WILMINGTON, Del. (AP) — Despite a spate of television ads aimed at reintroducing her to voters, Republican Senate hopeful Christine O’Donnell of Delaware has failed to chip away at Democratic nominee Chris Coons’ strong lead, according to a new poll. She even may be going backward.
The survey released Thursday from Fairleigh Dickinson University-PublicMind shows Mr. Coons holding a commanding 21-point lead, with 57 percent of likely voters saying they will vote for him compared with just 36 percent for Ms. O’Donnell. She trailed by 17 points in a similar Fairleigh Dickinson poll released earlier this month.
“It would be an historic comeback for her to win on Tuesday,” said Dan Cassino, a Fairleigh Dickinson political scientist.
Mr. Cassino said Ms. O’Donnell, a “tea party” favorite who spent years as a conservative evangelical commentator on cable television, probably would win in other states that have more social conservatives and a larger tea party presence.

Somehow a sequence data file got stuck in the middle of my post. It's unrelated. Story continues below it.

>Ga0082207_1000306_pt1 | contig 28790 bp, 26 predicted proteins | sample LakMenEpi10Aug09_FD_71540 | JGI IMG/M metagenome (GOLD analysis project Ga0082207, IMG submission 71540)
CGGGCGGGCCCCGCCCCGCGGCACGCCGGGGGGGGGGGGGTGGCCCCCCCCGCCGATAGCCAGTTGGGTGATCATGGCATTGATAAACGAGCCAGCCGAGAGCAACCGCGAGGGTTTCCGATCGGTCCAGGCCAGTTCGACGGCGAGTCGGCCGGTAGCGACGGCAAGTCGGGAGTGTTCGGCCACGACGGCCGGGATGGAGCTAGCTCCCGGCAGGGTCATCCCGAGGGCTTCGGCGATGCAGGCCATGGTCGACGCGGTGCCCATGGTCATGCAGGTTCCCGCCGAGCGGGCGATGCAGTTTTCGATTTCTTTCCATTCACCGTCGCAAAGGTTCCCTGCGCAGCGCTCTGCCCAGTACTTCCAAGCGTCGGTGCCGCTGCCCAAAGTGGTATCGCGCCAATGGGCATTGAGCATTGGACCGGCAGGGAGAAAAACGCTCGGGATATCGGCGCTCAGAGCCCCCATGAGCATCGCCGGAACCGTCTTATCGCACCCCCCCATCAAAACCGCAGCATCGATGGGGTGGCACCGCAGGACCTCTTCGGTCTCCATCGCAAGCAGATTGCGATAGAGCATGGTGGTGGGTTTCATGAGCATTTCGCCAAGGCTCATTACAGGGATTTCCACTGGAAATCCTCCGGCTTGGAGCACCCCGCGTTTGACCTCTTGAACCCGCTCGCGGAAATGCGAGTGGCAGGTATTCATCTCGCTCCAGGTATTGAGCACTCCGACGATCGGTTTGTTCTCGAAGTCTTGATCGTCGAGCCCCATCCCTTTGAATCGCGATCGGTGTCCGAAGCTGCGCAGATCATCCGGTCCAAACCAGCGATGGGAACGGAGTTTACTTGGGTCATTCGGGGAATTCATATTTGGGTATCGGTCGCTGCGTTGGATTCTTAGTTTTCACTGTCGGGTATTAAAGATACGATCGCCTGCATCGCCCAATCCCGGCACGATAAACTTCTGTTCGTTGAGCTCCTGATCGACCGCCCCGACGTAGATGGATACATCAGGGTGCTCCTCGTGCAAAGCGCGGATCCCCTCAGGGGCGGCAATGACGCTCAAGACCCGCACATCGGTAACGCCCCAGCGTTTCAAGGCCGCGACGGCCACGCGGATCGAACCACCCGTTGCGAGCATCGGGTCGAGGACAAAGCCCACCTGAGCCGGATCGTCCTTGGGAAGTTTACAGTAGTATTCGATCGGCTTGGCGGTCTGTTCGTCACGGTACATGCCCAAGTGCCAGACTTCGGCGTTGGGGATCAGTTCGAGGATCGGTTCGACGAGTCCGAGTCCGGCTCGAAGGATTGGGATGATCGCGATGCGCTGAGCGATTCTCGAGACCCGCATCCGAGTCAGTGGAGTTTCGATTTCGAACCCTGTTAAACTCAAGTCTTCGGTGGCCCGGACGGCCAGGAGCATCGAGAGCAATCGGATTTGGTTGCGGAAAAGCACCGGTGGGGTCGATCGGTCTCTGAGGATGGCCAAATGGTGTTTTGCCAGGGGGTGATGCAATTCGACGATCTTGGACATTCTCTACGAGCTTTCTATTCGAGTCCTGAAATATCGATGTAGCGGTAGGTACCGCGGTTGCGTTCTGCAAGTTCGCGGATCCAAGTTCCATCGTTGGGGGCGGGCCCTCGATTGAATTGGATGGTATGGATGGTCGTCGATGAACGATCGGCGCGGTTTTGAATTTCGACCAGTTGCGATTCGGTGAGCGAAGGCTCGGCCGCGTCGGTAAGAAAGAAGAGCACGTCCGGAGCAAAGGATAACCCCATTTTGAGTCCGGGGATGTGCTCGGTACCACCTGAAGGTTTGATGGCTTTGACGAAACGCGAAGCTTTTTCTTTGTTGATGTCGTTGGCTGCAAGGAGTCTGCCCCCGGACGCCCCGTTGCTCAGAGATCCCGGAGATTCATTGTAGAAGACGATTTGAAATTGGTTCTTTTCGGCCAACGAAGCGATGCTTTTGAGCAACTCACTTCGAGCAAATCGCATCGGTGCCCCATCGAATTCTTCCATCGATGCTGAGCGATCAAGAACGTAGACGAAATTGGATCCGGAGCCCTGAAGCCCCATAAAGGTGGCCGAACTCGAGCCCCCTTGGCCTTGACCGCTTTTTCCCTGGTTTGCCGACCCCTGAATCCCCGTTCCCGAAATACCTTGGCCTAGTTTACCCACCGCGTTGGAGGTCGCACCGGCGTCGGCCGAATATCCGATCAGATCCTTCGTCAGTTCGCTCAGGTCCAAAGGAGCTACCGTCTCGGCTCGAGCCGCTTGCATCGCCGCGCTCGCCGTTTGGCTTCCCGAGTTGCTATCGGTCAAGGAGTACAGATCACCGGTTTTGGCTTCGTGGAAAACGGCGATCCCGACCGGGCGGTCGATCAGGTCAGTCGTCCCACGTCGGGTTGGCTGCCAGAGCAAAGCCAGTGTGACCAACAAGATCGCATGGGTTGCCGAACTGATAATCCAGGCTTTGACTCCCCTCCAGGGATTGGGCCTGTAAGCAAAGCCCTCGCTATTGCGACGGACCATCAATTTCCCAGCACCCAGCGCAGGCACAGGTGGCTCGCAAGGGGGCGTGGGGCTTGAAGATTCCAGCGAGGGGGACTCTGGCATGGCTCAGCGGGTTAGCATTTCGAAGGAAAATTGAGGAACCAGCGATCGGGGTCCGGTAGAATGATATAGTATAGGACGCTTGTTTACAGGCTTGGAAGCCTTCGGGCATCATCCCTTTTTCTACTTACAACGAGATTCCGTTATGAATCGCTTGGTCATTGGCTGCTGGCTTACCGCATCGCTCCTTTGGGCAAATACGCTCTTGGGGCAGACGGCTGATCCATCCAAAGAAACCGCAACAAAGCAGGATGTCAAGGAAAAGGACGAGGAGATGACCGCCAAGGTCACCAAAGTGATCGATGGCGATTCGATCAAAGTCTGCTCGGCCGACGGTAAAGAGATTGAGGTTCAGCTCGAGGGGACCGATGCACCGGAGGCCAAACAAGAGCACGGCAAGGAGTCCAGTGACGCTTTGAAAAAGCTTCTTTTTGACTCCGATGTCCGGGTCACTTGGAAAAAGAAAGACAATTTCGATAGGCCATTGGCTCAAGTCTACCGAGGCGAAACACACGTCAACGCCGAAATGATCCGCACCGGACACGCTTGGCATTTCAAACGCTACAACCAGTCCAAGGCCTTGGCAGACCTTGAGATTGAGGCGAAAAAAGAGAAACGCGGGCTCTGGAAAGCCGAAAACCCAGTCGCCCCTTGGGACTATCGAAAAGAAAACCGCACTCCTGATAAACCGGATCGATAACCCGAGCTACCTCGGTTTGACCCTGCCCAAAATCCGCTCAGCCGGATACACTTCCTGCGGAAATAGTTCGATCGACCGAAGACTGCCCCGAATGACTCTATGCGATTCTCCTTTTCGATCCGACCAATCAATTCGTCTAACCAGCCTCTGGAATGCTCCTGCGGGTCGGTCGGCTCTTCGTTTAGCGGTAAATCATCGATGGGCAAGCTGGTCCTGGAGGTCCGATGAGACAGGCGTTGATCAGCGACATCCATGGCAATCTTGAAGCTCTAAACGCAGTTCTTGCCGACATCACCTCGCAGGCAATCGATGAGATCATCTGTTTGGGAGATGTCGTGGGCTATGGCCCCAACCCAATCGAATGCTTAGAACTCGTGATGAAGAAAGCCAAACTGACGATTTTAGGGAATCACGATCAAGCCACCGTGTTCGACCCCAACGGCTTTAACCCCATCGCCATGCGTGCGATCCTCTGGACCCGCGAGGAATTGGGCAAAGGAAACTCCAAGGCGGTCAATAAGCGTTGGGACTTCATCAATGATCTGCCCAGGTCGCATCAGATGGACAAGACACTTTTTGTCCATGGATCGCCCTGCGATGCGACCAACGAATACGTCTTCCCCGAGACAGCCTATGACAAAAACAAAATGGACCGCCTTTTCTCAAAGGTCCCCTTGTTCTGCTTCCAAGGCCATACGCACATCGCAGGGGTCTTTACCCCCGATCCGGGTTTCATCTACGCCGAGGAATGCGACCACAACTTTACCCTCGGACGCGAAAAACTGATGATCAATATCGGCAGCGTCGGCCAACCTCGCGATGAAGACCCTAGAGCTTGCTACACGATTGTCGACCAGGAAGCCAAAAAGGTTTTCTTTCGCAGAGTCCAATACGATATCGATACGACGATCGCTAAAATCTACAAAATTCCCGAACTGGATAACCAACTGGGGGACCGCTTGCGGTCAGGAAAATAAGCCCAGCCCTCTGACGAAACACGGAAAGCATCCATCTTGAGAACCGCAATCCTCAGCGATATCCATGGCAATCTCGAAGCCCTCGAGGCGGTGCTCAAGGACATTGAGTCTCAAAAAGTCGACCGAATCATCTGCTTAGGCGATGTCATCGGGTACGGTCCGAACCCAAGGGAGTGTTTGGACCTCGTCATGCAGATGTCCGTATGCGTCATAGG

“But there just aren’t enough in Delaware,” he said.
Ms. O’Donnell, who has raised more money than Mr. Coons, has been dogged by past television appearances in which she spoke out against masturbation, characterized homosexuality as a disorder, and acknowledged dabbling in various religions, including witchcraft as a teenager. She also has drawn criticism for her thin resume and spotty financial history.
Her first television ad sought to remake her image, showing her calm and soft-spoken while declaring: “I’m not a witch … I’m you.” The ad has become something of a rallying cry among critics such as Josh Schmidt, 26, who was spotted in a truck in Wilmington this week with a sign reading, “O’Donnell is not me.”
“She does not represent Delaware,” said Mr. Schmidt, who runs a shipping business.
The latest survey of 797 likely voters was conducted Oct. 20-26 and has a margin of error of 3.5 percentage points.
Mr. Coons and Ms. O’Donnell are running for the Senate seat long held by Vice President Joseph R. Biden Jr.
The race has been particularly frustrating for Republicans because it was heavily favored as a GOP victory until Ms. O’Donnell upset Rep. Michael N. Castle, a former governor, in the party primary.